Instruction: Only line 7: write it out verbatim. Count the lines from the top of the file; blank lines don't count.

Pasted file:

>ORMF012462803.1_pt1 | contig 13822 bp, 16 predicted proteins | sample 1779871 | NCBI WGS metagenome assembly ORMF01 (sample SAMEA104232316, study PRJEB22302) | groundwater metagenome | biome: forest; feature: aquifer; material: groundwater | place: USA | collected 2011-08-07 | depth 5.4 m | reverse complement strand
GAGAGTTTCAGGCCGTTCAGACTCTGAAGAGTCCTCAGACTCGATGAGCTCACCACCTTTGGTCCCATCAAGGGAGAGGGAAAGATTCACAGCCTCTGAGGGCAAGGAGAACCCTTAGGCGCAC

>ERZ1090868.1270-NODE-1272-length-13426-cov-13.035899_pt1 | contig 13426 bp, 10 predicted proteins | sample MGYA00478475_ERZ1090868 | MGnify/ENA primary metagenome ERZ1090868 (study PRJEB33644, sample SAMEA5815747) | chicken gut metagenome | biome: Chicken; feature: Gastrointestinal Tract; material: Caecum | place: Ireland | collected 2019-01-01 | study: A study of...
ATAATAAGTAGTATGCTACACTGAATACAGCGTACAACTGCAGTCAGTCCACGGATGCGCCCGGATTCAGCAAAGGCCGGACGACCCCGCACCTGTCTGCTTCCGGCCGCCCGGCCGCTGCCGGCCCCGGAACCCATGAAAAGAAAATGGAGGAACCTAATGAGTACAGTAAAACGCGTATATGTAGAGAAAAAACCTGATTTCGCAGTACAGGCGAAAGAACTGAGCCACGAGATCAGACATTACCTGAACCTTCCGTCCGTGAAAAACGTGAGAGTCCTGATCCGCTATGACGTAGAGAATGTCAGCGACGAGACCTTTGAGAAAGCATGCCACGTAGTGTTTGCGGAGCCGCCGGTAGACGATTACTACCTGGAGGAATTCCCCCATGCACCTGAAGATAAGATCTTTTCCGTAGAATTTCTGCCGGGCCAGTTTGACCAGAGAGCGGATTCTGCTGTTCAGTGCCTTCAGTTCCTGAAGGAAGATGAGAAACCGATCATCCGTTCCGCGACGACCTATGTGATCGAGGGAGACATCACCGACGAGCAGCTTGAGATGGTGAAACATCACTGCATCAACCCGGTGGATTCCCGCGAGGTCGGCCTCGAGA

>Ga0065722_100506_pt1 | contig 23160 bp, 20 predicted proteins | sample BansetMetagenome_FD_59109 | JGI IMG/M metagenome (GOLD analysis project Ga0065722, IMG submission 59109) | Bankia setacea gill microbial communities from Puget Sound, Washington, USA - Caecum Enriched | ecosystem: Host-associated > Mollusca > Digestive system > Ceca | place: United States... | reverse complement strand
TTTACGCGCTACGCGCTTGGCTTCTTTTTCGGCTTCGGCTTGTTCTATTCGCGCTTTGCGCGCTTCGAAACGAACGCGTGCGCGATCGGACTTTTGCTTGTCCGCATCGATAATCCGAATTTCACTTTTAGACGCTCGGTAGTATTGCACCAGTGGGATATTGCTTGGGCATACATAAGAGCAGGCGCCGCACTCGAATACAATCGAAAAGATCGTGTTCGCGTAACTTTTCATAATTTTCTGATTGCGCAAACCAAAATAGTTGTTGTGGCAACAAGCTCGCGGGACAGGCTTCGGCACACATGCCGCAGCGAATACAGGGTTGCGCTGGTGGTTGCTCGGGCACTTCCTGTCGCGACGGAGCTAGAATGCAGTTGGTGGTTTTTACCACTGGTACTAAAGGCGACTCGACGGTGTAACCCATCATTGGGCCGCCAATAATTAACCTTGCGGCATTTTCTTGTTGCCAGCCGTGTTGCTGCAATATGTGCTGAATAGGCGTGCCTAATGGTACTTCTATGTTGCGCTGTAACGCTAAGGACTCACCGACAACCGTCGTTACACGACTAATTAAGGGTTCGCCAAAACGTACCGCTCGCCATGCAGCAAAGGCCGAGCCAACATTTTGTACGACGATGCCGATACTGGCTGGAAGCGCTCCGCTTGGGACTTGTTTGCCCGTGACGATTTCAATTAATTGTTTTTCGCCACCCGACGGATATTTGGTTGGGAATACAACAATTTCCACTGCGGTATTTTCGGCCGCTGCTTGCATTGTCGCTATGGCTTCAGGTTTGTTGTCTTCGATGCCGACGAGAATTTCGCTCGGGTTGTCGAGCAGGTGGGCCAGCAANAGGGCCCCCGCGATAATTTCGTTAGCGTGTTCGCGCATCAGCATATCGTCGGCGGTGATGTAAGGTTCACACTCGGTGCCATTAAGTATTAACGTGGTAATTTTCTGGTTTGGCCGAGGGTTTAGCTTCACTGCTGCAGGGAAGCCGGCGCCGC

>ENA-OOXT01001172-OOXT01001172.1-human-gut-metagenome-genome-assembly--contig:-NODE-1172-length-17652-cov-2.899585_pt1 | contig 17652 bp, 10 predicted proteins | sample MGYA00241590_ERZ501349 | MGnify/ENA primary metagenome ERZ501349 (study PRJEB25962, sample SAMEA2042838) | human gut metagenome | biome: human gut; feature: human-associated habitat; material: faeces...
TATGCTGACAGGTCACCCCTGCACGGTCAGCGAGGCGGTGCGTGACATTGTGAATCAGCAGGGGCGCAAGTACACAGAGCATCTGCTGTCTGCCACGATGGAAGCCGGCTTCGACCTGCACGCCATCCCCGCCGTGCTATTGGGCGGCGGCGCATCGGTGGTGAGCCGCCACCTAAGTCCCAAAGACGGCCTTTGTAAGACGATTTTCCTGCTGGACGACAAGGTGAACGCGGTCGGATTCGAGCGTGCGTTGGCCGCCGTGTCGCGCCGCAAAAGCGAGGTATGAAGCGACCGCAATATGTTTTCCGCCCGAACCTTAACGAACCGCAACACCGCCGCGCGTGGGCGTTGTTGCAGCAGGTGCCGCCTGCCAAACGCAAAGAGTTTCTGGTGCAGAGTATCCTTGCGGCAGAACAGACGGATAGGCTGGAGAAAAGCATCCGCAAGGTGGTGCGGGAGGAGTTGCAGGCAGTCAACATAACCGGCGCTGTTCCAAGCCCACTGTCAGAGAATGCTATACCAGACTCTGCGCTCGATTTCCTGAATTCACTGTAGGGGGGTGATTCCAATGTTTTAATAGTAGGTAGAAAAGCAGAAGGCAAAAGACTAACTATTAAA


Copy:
>ENA-OOXT01001172-OOXT01001172.1-human-gut-metagenome-genome-assembly--contig:-NODE-1172-length-17652-cov-2.899585_pt1 | contig 17652 bp, 10 predicted proteins | sample MGYA00241590_ERZ501349 | MGnify/ENA primary metagenome ERZ501349 (study PRJEB25962, sample SAMEA2042838) | human gut metagenome | biome: human gut; feature: human-associated habitat; material: faeces...